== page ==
Following the four phases as I have outlined above, three themes, each addressing some aspect of the process of indigenous healing were consequently identified:
1. "Go thwasa" is a preparatory step that leads to integration of personality, acquisition of clinical competencies and attainment of some transcendental experiences.
2. Indigenous healers attach culturally congruent labels to clusters of physical and psychological symptoms presented by their clients.
3. Indigenous healing is a multiphasic process that is aimed at the client and the total home environment while at the same time providing an opportunity for some to access spiritual dimensions of their experiences.
By way of summary the following important points emerge from the three illustrative research studies that I have presented in this paper:
1. Contrary to certain popular medical and anthropological beliefs, some non-Western experiences like "go thwasa" are perceived as meaningful if studied and understood from the perspective of the experiencing individual.
2. Given the calls for the recognition of indigenous healing in South Africa and elsewhere in the world, there is a need to understand this alternative form of health care. In this regard phenomenology appears to be a viable approach as it tends to give primacy to the lived expeiences of those studied.
Elkonin, A.J.J. Introduction. In Ashworth, P.D., Giorgi, A., and De Koning, A.J. (eds). Qualitative Research in Psychology. Pittsburgh: Duquesne University Press.
Hammond-Tooke, W.D. (1975). African world-view and its relevance for psychiatry. Psychologia Africana, 16, 25 - 32.
Heddegaard, M., and Hakkarainen, P. (1986). Qualitative research as instructional intervention. In Ashworth, P.D., Giorgi, A., and De Koning, A.J. (eds). Qualitative research in psychology. Pittsburgh: Duquesne University Press.
Giorgi, A. (1994). A phenomenological perspective on certain qualitative research methods. Journal of phenomenological psychology, 25 (2), 190 - 220.
Giorgi, A. (1986). Theoretical justification for the use of descriptions in psychological research. In Ashworth, P.D., Giorgi, A., and De Koning, A.J.J. (eds). Qualitative Research in Psychology. Pittsburgh: Duquesne University Press.
Giorgi, A. (1985). Sketch of a psychological phenomenological method. In Giorgi, A. (ed). Phenomenology and psychological research. Pittsburgh: Duquesne University Press.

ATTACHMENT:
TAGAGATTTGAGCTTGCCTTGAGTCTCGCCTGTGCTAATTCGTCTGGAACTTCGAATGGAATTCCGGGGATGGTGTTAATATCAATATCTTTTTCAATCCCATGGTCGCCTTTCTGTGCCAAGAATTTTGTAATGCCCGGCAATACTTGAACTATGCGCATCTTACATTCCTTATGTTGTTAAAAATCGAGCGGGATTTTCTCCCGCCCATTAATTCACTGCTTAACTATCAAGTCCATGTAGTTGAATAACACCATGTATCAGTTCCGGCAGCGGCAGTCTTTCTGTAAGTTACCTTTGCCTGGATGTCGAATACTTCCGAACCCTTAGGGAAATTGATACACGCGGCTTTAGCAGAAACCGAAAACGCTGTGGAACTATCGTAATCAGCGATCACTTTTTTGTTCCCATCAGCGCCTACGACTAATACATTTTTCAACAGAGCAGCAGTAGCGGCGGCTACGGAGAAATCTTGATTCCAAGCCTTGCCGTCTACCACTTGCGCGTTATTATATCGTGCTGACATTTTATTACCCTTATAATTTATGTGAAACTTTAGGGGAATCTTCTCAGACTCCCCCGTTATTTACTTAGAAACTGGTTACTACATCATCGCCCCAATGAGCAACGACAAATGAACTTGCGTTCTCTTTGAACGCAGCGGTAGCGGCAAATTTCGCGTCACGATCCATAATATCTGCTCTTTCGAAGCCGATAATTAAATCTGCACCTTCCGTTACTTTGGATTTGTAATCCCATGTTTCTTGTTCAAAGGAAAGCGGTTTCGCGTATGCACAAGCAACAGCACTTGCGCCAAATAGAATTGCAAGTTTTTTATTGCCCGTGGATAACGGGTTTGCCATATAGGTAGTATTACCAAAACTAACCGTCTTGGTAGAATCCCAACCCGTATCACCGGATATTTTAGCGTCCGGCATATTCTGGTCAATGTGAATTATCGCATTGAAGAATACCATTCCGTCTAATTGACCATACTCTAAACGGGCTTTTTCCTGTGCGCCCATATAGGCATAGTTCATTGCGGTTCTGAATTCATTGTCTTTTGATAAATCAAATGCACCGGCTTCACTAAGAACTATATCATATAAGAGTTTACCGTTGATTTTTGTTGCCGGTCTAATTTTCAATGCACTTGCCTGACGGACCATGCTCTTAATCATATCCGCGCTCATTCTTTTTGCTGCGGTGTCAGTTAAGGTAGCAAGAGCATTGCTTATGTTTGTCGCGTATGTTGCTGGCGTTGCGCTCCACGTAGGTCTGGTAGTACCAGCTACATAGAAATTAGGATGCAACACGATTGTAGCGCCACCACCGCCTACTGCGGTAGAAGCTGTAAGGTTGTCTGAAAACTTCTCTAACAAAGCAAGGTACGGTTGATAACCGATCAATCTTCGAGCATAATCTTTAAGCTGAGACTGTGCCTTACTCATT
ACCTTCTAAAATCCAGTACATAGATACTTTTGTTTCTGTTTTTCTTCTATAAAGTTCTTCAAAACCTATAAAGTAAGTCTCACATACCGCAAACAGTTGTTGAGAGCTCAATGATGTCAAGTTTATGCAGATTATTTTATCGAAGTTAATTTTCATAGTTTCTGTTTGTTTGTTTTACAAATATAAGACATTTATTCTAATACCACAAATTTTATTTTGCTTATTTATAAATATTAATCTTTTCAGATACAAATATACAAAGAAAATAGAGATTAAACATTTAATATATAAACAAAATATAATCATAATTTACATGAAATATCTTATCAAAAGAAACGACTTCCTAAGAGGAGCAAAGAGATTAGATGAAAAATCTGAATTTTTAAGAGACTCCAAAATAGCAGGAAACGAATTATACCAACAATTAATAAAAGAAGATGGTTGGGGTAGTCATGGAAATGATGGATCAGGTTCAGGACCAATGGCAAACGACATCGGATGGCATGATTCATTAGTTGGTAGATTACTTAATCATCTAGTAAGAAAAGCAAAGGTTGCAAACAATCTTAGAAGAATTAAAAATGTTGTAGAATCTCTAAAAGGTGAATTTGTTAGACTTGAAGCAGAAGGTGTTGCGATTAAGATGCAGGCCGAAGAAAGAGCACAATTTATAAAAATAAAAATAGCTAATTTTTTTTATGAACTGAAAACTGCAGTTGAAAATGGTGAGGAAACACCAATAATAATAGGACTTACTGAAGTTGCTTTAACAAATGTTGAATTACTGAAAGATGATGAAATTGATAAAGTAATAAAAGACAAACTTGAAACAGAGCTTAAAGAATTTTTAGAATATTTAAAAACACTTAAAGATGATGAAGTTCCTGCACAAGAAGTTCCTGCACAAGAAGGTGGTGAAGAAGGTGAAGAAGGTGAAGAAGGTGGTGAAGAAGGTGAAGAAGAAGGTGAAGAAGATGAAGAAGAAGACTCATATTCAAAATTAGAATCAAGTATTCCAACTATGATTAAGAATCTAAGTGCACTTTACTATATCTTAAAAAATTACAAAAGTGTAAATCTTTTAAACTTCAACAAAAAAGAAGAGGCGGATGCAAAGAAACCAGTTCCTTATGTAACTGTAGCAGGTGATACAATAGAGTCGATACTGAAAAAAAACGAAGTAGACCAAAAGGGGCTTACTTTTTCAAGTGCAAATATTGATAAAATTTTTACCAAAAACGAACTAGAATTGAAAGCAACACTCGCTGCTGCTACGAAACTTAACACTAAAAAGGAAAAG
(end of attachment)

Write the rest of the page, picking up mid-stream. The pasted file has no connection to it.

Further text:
Giorgi, A. (1975). An application of phenomenological method in psychology. In Giorgi, A., Fischer, C., and Murray, E. (eds). Duquesne Studies in Phenomenological Psychology. Pittsburgh: Duquesne University Press.
Kruger, D. (1988). An introduction to phenomenological psychology (second edition). Cape Town: Juta and Company Ltd.
Lee, S.G. (1969). Spirit possession among the Zulu. In Beattie, J., and Middleton, J. (eds). Spirit Mediumship and Society in Africa. London: Routledge and Kegan Paul.
Miller, M. (1984). Singing and dancing in holy spirit: an understanding of the Xhosa Zionist healing service. Unpublished master's dissertation. Grahamstown: Rhodes University.
Schweitzer, R.D., and Buhrmann, V. (1978). An existential-phenomenological interpretation of thwasa among the Xhosa. Psychotherapeia, 4, 15- 18.
Schweitzer, R.D. (1977). Categories of experience amongst the Xhosa: A psychological study. Unpublished master's dissertation. Grahamstown: Rhodes University.
Sodi, T. (1996). The psychological validity of the process of indigenous healing. Ph.D thesis in progress. Cape Town: University of Cape Town.
University of Venda
Department of Psychology
Private Bag X5050
The hermeneutics of distanciation in programme evaluation
K J Kelly
Psychology Department, Rhodes University
Some of the hermeneutic methods used in evaluation of a 'drama in health education' project are presented. Understanding of the value of these methods in programme evaluation is derived from an appreciation of the centrality of the function of distanciation in the hermeneutics of human action. This is of particular interest in the project studied, where the focus is on high school sexuality and the aim of the participatory drama project is to problematise and transform sexual practices. The paper addresses the problematic consequences of interpreting the body in its subjective context, and emphasises the necessity of interpreting the body, as it were, from a distance. The paper ends with a reflection on the need to weave critical reflection into participatory research practices.
When we ask people what they feel, or what they desire; and ask them to account for their opinions or attitudes, and the motives for their actions; what can we expect in terms of them being able to respond to our enquiry? I will attempt to address this question in relation to a context where I acted as a programme evaluator and where the question has a practical significance.
The context is an evaluation of the Eastern Cape Dramaide project. This was a six month pilot project which explored the use of `participatory theatre' methods in sex and life skill education in high schools in the Eastern Cape. This project was part of a larger Dramaide initiative concerned with development of theatre methods in life skills education. The project team consisted of six members who were directly involved as facilitators, and two administrators.